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Candy that helps prevent tooth decay

Apr 10, 2013

Sugar-free candies with no artificial flavors, colors or preservativesSugar-free candy sweetened with Xylitol

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Warning: The following may sound too good to be true, but several clinical studies and 15 major dental associations worldwide agree: candy, gum and mint products made from the natural sweetener Xylitol are good for you.

If you want, we’ll wait here while you pinch yourself and wait for the giddiness to subside.

Peppersmith™, a small United Kingdom company formed in 2009 based in London, has made a gum out of chicle (sap from the sapodilla tree) and sweetened with Xylitol, a wood sugar made from trees. Xylitol has been made from Finnish birch trees since the early 1900’s, and is also found in other things like beech trees, fruits, and vegetables.

Scandinavian children today are given free Xylitol regularly in schools and nurseries to help prevent tooth decay.

AMAZING FACT #1 The human liver produces Xylitol, up to 15 grams each day.  Unfortunately, unless you eat wood bark and berries every day, the modern diet cancels out the Xylitol our bodies produce naturally.

Research suggests that people should consume between six to ten grams of Xylitol per day, or three to five servings. And this is where Peppersmith’s™ newest product comes in.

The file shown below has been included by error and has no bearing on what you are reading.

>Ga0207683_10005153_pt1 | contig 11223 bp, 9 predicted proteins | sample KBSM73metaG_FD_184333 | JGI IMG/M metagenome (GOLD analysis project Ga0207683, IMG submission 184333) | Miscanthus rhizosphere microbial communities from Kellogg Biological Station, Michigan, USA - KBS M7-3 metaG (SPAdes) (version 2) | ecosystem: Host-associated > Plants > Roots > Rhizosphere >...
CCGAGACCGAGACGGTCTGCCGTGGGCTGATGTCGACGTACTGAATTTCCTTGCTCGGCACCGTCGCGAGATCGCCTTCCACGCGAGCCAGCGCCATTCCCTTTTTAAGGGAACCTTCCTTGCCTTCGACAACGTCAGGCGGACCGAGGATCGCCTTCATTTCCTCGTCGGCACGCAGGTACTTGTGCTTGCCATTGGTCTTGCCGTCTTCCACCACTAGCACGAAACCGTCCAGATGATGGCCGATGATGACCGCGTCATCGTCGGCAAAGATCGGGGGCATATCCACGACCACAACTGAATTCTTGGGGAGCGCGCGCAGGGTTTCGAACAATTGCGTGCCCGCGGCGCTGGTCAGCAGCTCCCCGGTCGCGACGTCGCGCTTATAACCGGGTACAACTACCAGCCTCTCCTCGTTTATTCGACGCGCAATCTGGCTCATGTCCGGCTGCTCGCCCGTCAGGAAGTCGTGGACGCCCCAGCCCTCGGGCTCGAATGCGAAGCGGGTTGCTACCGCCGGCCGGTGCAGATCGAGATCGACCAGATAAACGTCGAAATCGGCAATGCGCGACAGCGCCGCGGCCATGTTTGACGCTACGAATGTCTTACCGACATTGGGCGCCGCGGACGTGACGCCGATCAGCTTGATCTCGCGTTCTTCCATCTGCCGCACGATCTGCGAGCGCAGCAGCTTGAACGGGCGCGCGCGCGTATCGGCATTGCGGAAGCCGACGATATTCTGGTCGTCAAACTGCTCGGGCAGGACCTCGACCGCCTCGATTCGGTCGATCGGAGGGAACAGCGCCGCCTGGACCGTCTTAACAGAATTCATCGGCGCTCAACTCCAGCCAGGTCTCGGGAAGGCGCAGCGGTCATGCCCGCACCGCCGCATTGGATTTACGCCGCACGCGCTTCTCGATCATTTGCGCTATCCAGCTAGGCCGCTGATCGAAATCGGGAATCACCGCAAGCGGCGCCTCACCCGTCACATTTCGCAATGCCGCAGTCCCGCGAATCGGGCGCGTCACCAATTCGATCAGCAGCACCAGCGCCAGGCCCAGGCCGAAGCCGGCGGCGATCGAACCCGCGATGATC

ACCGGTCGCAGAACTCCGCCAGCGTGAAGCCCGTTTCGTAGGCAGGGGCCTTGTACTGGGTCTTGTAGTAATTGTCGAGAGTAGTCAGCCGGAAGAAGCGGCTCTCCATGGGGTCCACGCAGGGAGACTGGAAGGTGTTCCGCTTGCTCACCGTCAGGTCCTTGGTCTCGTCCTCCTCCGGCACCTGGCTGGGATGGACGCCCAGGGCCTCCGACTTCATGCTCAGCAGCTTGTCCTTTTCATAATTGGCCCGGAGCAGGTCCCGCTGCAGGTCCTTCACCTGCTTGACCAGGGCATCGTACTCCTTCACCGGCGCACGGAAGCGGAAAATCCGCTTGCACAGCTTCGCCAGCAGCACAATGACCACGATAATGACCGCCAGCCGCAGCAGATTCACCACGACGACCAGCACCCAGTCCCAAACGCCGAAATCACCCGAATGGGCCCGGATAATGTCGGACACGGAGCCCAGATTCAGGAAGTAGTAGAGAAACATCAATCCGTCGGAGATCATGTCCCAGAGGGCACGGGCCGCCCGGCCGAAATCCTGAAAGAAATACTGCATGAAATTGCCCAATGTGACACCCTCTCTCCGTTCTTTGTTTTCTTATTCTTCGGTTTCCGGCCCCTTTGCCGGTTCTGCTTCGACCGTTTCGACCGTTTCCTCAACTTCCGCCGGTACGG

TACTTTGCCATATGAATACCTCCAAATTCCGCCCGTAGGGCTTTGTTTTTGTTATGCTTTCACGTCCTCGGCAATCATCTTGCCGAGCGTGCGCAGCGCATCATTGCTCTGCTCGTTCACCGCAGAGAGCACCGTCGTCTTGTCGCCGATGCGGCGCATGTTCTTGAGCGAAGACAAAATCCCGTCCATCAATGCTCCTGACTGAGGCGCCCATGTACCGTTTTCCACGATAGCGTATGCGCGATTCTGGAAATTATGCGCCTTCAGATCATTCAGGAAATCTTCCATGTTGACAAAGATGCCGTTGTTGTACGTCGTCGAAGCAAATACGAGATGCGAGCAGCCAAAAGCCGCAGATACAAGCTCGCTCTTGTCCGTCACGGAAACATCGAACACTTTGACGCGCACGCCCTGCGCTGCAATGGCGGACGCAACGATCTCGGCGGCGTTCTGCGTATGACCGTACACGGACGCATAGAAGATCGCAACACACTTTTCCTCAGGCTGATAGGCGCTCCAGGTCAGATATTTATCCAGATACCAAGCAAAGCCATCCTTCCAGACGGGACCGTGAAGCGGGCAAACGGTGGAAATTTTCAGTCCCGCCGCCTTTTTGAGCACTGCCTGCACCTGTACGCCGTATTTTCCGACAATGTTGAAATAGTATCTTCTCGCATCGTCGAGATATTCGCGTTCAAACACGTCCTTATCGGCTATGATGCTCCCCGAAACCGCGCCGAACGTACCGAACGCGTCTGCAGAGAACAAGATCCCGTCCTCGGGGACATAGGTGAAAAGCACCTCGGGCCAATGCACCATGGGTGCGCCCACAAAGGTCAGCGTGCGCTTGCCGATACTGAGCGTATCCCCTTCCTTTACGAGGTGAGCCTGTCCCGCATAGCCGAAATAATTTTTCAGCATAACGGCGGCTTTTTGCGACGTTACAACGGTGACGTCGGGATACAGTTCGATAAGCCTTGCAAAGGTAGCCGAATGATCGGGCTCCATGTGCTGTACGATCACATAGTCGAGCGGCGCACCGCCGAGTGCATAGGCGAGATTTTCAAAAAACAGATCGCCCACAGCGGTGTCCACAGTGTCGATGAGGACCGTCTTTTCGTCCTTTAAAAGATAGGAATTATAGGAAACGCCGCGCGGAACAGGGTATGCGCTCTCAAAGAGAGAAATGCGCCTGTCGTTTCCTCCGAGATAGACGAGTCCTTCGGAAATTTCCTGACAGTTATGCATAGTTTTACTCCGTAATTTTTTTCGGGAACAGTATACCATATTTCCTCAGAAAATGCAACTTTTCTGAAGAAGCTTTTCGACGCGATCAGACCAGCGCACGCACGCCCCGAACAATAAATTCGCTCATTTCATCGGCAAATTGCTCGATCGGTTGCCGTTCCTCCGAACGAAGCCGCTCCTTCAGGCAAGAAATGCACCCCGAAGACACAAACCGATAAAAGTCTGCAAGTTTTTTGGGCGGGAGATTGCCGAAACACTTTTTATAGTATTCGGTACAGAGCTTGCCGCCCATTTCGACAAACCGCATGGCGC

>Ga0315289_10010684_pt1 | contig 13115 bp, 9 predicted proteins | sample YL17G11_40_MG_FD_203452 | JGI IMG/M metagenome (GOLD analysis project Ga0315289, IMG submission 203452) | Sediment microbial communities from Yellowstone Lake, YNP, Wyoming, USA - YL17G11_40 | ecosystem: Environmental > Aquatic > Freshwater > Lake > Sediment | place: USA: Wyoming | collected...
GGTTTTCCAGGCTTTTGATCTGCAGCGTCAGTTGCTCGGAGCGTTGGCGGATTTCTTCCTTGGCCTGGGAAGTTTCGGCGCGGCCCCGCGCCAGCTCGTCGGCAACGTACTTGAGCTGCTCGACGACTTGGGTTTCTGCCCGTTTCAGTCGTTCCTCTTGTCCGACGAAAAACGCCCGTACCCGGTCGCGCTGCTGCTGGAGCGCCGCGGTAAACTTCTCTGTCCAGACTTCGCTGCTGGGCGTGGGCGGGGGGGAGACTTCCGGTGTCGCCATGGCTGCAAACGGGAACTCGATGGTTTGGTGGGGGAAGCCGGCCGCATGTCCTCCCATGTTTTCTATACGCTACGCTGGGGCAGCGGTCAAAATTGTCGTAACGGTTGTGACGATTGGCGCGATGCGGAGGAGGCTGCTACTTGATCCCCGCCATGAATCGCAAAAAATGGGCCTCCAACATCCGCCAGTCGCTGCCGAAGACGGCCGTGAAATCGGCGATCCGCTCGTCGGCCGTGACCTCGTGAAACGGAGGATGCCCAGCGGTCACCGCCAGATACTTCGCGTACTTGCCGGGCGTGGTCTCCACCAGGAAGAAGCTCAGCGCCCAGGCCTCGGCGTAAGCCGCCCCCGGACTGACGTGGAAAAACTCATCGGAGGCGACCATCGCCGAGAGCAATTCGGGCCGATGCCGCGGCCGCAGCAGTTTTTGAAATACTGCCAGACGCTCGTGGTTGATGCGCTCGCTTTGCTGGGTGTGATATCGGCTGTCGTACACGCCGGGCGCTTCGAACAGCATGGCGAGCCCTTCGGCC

In late March Peppersmith™ announced a new Xylitol-sweetened candy called tingz. The company advertises that tingz is “sugar-free and good for teeth” and is available in two flavors: strawberry vanilla and orange mandarin. Peppersmith™ founders Mike and Dan say their product are 100% natural, with no artificial flavors, colors or preservatives. 

But how is the new candy, gum and mints, good for your teeth?


  • Xylitol has 40% fewer calories than sugar and 75% less carbohydrates
  • Regular sugar feeds bacteria and produces acids that break down tooth enamel. Xylitol helps keep a neutral pH balance because it breaks down differently than sugar, starving the bacteria by as much as 90% and preventing it from spreading
  • Xylitol also helps prevent bacteria from sticking to the teeth, making plaque easier to remove
  • Xylitol raises the amino acids and ammonia levels in saliva and plaque, which move into softened enamel, causing it to harden and protect the teeth

Balanced servings of Xylitol at regular intervals are recommended because research suggests that the more frequent it interacts with oral bacteria, the better it can fight cavities. Both the American Academy of Pediatric Dentistry (AAPD) and the British Dental Association recommend the use of Xylitol in combating tooth decay.

Peppersmith™ products are available here and also at Whole Foods Markets.


Copyright 2013, Bloom Insurance Agency, LLC

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